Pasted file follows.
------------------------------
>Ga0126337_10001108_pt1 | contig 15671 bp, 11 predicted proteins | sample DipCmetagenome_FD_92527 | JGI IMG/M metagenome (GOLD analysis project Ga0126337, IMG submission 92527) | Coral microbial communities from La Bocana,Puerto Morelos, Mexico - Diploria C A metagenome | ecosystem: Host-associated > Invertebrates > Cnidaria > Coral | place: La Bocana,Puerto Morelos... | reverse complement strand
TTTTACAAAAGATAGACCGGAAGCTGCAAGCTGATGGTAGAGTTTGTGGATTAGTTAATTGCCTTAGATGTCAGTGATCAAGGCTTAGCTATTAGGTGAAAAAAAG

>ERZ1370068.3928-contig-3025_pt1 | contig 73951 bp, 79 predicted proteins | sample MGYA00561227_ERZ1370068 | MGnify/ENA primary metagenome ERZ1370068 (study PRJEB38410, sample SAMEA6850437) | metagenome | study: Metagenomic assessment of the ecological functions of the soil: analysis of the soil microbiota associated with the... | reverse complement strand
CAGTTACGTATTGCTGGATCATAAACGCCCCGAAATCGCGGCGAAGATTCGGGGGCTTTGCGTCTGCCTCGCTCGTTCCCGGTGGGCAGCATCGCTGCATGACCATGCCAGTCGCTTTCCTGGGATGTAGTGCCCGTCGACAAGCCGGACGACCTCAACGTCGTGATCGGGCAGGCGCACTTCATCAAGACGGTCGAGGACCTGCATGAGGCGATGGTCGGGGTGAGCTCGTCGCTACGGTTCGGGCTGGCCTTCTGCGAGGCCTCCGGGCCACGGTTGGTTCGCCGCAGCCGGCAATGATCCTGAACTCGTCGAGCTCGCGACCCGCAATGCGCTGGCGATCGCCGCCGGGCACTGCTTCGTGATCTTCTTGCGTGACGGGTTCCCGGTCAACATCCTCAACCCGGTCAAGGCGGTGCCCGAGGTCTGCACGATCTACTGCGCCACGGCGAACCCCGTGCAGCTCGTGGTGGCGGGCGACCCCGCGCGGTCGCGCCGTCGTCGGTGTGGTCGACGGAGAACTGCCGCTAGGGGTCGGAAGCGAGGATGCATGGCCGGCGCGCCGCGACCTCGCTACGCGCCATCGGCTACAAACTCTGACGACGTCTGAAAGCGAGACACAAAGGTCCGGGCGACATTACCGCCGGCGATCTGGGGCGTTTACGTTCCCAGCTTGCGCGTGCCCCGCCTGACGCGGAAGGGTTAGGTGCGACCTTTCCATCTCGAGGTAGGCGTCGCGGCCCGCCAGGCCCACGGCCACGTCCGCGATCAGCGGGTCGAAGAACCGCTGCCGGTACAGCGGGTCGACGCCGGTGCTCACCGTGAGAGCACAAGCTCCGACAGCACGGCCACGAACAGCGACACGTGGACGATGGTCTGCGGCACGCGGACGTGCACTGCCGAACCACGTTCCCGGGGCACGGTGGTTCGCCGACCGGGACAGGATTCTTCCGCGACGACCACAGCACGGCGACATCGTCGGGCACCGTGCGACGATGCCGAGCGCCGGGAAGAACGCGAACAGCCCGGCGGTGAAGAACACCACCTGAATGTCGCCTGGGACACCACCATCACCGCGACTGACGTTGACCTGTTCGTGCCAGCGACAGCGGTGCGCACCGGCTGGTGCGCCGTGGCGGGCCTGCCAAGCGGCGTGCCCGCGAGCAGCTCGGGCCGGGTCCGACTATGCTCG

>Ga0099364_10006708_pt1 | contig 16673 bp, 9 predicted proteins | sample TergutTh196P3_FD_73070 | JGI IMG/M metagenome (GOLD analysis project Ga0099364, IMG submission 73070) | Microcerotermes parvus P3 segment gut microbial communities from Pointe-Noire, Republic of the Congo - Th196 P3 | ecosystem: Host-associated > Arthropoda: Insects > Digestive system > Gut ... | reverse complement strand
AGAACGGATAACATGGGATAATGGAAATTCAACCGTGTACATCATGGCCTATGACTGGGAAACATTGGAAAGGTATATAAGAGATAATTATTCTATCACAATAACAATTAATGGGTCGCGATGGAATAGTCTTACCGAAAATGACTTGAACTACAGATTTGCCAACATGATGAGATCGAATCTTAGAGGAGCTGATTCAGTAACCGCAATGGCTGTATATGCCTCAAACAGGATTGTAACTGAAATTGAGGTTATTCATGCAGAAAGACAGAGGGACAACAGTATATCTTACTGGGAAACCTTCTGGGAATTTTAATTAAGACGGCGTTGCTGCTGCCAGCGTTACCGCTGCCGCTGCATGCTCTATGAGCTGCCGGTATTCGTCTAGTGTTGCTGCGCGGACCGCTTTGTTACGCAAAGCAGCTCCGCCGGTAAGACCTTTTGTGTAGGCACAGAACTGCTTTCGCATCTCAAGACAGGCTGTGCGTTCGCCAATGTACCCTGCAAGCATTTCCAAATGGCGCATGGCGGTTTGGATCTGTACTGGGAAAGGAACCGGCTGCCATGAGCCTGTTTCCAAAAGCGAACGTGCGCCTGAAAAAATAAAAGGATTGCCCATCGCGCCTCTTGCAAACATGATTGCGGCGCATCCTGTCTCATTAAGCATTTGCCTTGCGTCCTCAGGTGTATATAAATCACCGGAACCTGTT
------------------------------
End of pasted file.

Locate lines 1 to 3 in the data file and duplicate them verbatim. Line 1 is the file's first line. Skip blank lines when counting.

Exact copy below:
>Ga0126337_10001108_pt1 | contig 15671 bp, 11 predicted proteins | sample DipCmetagenome_FD_92527 | JGI IMG/M metagenome (GOLD analysis project Ga0126337, IMG submission 92527) | Coral microbial communities from La Bocana,Puerto Morelos, Mexico - Diploria C A metagenome | ecosystem: Host-associated > Invertebrates > Cnidaria > Coral | place: La Bocana,Puerto Morelos... | reverse complement strand
TTTTACAAAAGATAGACCGGAAGCTGCAAGCTGATGGTAGAGTTTGTGGATTAGTTAATTGCCTTAGATGTCAGTGATCAAGGCTTAGCTATTAGGTGAAAAAAAG

>ERZ1370068.3928-contig-3025_pt1 | contig 73951 bp, 79 predicted proteins | sample MGYA00561227_ERZ1370068 | MGnify/ENA primary metagenome ERZ1370068 (study PRJEB38410, sample SAMEA6850437) | metagenome | study: Metagenomic assessment of the ecological functions of the soil: analysis of the soil microbiota associated with the... | reverse complement strand